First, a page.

As a five-year-old kid, the movie I obsessed over more than any other was not Indiana Jones or Star Wars. No. It was Cannon Films’ camp, cheesy and much-reviled He-Man movie Masters Of The Universe. And I still love it to this day.
Widely dismissed as a naff Star Wars knock-off with dodgy acting and even dodgier production values, it was the result of ’80s schlock kings Cannon – who we profiled a few months back – attempting to break through into mainstream blockbusters, and failing miserably. It was a confirmed critical and box office flop.
Not that five-year-old me cared.
I adored it. I was crazy for it. I used to dance around the room excitedly as Dolph Lundgren’s beefcake hero made mincemeat of anonymous henchmen and BDSM-styled bounty hunters, and tangled with the complexities of ’80s America after escaping there through a hastily opened portal.
I would cheer during the music shop laser shoot-out, exploding keyboards and all, thought Evil Lynn looked like the most badass thing ever – and must have watched the whole 100 minute movie maybe thirty times in the space of six months. I bet I drove my parents mad.
But there’s a serious side to this. Sure, I loved the action, and the spectacle, even if I’m forced to acknowledge now that the sets look pretty cheap, the outfits kind of ridiculous and some of the interplay between sci-fi fantasy and ’80s fashion kind of weird.
But this was probably one of my first real introductions to the fight between good and evil in cinema. And you can call me an idiot if you like, but to this day I actually can’t watch the following video – specifically the first 30 seconds – without getting tears in my eyes:
The moment when He-Man draws his sword and yells “I have the power!”, I really felt – and still feel – that vivid sense of triumph over evil, and adversity, in a profoundly powerful way. Our hero has suffered, been battered and bruised, and his ruthless opponent is now little less than God. Yet against all the odds, and through all that pain, he has emerged victorious.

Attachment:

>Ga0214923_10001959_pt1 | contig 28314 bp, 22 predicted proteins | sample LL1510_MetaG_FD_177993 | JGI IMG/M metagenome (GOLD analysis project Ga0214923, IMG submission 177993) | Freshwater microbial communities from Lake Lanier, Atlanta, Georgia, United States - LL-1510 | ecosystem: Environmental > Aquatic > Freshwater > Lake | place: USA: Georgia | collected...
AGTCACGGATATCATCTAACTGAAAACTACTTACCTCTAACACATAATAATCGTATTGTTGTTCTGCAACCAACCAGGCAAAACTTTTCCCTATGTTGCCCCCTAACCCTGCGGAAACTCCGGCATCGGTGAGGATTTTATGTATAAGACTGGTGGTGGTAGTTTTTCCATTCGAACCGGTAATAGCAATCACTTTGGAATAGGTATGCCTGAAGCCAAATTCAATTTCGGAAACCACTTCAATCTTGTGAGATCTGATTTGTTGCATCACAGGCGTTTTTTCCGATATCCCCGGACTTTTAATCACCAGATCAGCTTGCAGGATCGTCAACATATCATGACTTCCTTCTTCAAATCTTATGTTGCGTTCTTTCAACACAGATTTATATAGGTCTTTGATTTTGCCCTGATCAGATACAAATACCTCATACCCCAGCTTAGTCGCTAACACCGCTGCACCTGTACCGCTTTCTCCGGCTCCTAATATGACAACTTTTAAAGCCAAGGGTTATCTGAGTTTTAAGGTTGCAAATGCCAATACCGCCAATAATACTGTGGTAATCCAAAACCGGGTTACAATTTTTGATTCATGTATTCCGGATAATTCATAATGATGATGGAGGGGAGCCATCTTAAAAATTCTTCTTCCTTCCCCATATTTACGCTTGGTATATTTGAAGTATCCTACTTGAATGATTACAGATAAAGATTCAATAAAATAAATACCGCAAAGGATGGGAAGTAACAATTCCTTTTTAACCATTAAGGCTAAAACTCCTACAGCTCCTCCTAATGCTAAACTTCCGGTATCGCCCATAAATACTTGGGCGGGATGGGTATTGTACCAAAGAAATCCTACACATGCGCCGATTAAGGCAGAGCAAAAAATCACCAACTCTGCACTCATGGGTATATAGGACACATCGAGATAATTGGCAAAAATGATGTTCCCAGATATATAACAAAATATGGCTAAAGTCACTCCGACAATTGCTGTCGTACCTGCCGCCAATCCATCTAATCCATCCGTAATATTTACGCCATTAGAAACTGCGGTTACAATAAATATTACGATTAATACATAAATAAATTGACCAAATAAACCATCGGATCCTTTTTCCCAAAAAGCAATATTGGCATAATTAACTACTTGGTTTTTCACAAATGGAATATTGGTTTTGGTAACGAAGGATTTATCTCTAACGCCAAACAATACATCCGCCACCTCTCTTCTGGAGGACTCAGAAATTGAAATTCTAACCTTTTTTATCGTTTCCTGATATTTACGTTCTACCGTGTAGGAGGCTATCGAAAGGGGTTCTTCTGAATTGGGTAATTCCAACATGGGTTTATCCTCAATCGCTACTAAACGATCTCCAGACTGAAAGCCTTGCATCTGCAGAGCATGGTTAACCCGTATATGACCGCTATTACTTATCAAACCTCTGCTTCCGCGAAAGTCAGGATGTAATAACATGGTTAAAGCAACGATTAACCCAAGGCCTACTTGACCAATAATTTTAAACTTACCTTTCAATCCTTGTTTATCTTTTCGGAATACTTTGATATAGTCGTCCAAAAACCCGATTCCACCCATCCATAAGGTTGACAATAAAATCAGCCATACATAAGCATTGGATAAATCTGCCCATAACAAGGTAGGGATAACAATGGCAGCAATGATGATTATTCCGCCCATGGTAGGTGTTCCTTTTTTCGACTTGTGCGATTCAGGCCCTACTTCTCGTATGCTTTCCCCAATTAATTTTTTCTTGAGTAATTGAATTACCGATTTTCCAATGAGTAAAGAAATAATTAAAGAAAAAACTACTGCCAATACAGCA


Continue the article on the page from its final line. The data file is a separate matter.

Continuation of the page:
As a five-year old, it was utterly awe-inspiring – and it didn’t hurt that I adored the cartoon series too of course.
It’s probably worth mentioning at this point that esteemed stage and screen actor Frank Langella took the role of Skeletor precisely because his then four-year-old son was such a huge He-Man fan – and he proceeded to enthusiastically plunge himself into the role.
The result is one of the greatest scenery-chewing bad guy performances ever seen in a movie, with Langella completely dedicated to bringing sneering menace and megalomanical madness to the roaring, craggy-faced fiend.
Is it hammy? Yes. Sure it is. But it’s also got shades of Langella’s Shakespearean experience in there and (whisper it) a fair dose of gravitas.
Langella still considers it one of his favourite parts – and he delivers every line with relish.
Credit is also due, I think, to the superb soundtrack from Oscar-winning composer Bill Conti, who previously scored Rocky, Escape To Victory and Karate Kid.
The music is a John Williams esque treat that brings a lot of added excitement and weight to the drama, in spite of those cheap-looking sets and outfits. The central fanfare is – I assure you – an air-punching piece of euphoric bombast to rival Williams’ Superman.
Indeed, said fanfare is a crucial reason why I still get emotional during the aforementioned showdown. Music and memory has that power, and Conti’s music strikes that nostalgic, childhood chord with me.
I could go on about other aspects of the film that really appeal, like its quietly subversive commentary on (then) modern society, and the way in which He-Man is a hero who really does suffer and reach his lowest ebb en route to victory (clad in chains, and tortured no less).
But I think I’ll just urge you all to go off and watch it for yourselves, with cynicism levels turned down if at all possible.
I think it still stands as a genuinely enjoyable family action blockbuster, and succeeds on its own terms.
So if you’ll excuse me, I’m just off to dance around a room and shout “I have the power!” in front of my TV for the next 100 minutes. I hope you get the urge to do the same.
This article is part of our ongoing, affectionate ‘Bad Movie Week‘ – a celebration of so bad it’s good.